I lived in Ottawa for years before I started exploring nearby Smiths Falls. Thankfully, I’m making up for lost time now. Much of Smiths Falls’ history is a tale of reinvention, as the community has weathered a storm of changing industries over the past century. But visitors are now reaping the benefits from the creative reimagining of old spaces into new hot spots. For instance, while Hershey’s chocolate factory is now shuttered, travelers can enjoy tours of the new business which has set up shop there. Called Tweed, it’s one of the largest facilities in Canada for cannabis and you can tour their visitors center. (Note that you can’t actually buy cannabis products here, but as the product is legal in Canada, staff can direct you to appropriate venues.) Another wonderful “everything old is new again” project is the Station Theatre, housed in the former Canadian Pacific Rail station. It showcases plays, movies, and musical events.
5. Rideau Ferry
Rideau Ferry is a place of myths and misconceptions. First, there’s no ferry anymore — the community is connected by a bridge. Secondly, despite what you might hear, there’s no truth in the local legend about a ferry operator in the olden days who used to board late-night passengers in his home, only for them to never be seen again. This spooky tall tale is just that (or maybe there’s a little truth to be told — decide for yourself). If you’re keen on spine-tingling stories, check out the movie schedule at the nearby Port Elmsley Drive-In Theatre, in case some thrillers are playing. The unassuming Jimmy’s Snack Shack is a great place to finish your adventures. The only thing frightening about their Rideau Ferry pizza — which comes loaded with pepperoni, mushrooms, green peppers, onion, ham, olives, and ground beef — is how much of it you’ll eat.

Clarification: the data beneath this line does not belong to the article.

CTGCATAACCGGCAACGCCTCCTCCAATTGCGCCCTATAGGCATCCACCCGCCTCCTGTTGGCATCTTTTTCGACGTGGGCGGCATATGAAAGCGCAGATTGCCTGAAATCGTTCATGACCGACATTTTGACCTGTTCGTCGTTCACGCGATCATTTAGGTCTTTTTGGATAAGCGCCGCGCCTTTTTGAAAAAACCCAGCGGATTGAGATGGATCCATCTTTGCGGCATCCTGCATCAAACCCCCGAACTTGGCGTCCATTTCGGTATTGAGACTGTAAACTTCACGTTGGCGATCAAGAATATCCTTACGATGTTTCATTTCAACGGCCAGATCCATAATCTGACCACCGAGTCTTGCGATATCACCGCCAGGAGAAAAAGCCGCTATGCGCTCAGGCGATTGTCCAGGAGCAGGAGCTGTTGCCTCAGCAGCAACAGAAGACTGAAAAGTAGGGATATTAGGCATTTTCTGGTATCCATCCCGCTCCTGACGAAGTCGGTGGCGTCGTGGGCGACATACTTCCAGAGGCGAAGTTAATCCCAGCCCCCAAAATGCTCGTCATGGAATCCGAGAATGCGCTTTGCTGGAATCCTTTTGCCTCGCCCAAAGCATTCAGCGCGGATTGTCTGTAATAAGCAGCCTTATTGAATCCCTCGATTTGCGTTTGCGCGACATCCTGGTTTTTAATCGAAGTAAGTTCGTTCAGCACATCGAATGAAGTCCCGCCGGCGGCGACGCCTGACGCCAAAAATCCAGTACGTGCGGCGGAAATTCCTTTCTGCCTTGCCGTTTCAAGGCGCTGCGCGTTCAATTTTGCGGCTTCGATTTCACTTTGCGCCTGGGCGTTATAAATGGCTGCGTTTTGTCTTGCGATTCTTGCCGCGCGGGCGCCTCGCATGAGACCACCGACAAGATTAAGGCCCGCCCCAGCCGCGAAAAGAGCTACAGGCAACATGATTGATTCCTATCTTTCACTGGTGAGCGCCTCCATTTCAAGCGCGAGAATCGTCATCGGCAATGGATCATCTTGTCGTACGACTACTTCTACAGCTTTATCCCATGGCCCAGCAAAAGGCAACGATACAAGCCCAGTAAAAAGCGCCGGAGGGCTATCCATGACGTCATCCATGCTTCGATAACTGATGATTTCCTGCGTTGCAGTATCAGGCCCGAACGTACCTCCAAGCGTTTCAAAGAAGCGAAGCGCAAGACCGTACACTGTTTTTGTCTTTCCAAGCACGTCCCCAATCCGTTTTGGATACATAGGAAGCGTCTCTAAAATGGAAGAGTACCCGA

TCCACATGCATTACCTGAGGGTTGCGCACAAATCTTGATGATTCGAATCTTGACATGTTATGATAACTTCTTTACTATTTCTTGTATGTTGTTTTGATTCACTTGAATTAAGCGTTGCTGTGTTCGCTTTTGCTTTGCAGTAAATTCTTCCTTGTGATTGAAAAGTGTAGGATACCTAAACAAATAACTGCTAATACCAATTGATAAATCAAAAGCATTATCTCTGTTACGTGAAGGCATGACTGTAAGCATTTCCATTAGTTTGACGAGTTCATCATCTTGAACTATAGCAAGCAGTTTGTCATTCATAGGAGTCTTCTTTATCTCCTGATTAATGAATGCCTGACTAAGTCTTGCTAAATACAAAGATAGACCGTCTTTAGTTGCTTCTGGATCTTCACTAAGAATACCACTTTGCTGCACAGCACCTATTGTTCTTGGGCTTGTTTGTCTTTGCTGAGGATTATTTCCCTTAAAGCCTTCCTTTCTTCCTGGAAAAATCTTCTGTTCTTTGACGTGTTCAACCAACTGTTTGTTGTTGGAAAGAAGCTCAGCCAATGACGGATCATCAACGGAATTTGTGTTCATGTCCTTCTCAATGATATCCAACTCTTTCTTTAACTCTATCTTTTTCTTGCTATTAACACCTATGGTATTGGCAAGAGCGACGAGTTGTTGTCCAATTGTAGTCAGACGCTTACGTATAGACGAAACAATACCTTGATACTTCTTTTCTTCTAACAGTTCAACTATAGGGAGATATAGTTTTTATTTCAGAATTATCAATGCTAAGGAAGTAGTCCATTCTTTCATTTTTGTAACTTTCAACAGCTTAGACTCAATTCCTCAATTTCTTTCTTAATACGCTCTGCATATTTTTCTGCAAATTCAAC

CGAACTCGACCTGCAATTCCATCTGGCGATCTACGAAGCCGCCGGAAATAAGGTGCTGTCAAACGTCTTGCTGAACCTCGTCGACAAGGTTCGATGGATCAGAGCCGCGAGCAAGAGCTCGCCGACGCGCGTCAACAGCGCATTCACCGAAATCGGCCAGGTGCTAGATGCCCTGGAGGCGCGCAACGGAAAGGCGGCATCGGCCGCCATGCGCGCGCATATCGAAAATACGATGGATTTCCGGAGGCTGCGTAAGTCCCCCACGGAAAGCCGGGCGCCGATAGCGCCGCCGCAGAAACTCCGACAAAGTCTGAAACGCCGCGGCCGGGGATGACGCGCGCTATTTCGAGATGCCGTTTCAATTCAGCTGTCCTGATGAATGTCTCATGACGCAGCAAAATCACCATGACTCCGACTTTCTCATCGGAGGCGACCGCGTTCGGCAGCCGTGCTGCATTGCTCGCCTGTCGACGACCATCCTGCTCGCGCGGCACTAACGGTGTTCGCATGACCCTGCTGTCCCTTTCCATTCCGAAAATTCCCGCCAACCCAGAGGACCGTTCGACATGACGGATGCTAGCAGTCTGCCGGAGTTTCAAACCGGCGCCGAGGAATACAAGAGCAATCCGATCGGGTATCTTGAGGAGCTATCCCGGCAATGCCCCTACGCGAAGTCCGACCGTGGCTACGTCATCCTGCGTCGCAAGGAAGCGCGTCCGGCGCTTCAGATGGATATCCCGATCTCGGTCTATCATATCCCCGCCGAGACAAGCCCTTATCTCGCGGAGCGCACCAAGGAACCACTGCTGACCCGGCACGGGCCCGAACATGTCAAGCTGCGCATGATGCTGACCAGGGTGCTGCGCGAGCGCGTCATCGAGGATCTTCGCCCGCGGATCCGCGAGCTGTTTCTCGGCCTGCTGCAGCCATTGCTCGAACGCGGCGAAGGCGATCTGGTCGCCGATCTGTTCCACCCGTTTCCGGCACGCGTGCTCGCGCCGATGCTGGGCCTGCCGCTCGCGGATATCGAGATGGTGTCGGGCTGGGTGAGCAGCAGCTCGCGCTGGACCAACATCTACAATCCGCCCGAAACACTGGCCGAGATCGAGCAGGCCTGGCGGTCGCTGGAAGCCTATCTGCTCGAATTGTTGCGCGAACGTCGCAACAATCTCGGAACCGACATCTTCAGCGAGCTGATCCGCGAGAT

One of the largest communities within reach of the Rideau Canal, Perth still has a strong small-town feel. For instance, at the Perth Pie Company, a “suspended menu” offers customers the chance to buy coffee or baked goods for community members in need. A delectable menu of sweet and savory pies (their chicken pot pie is the best I’ve ever had) makes it hard to choose which treats you’ll take home for yourself. There are more tasty goodies at the Perth Chocolate Works — I love their “Marshkabobs” (decorated chocolate-dipped marshmallows). Perth is technically located on the Tay Canal, a short, gentle offshoot of the Rideau Canal. If you’re keen to try kayaking or stand-up paddleboarding, this is a good place to get your feet wet — or keep them dry, as it may be.
Westport is the kind of community that makes you feel like you’re discovering something new every time you visit. It could be the long list of foodie spots, like the Lost Penny Pub (I love the loaded nachos) or Vanilla Beans Cafe and Creamery. Maybe it’s all the cute shops, like Jake By The Lake or the Lower Mountain Mercantile. Whatever it is, this is one delightful place to explore. Plus it’s a great spot for biking, water sports, hiking, and golf. It’s the proverbial hidden gem in any Rideau Canal excursion.
8. Seeleys Bay
The tiny community of Seeleys Bay is home to a long list of accommodation options, making it a nice spot for travelers who’d prefer something other than returning to Kingston or Ottawa for the night. Visitors can choose from bed and breakfasts, cottages, and campgrounds. Other attractions in the area include ShaBean Coffee Roastery — open by appointment — and Ridgway Confections fine chocolates — primarily a wholesale business but with showroom hours. It’s well worth looking into for chocolate bar flavors as varied as bacon, lime coconut, ginger, and java. Tired boaters will want to revive themselves at Konez, an ice cream shop that specializes in “freakshakes” — milkshakes with outrageously elaborate toppings like huge swaths of cotton candy, mini cupcakes, and thick squares of cheesecake.
Pro Tip: Be Sure To Check Out The Blockhouses
It’s been nearly 200 years since anyone’s had to worry about using the Rideau Canal for Canada’s national defense. Thankfully, Canada/U.S. relations are a lot more friendly than they were in the early 1800s. But you can still see traces of the canal’s military origins in four blockhouses: Merrickville, Kingston Mills, Newboro, and Rideau Narrows. Built to protect the Canal if it ever came under attack, today the Merrickville and Kingston Mills Blockhouses serve as seasonal museums, while the Newboro property can be enjoyed as part of a community walking tour.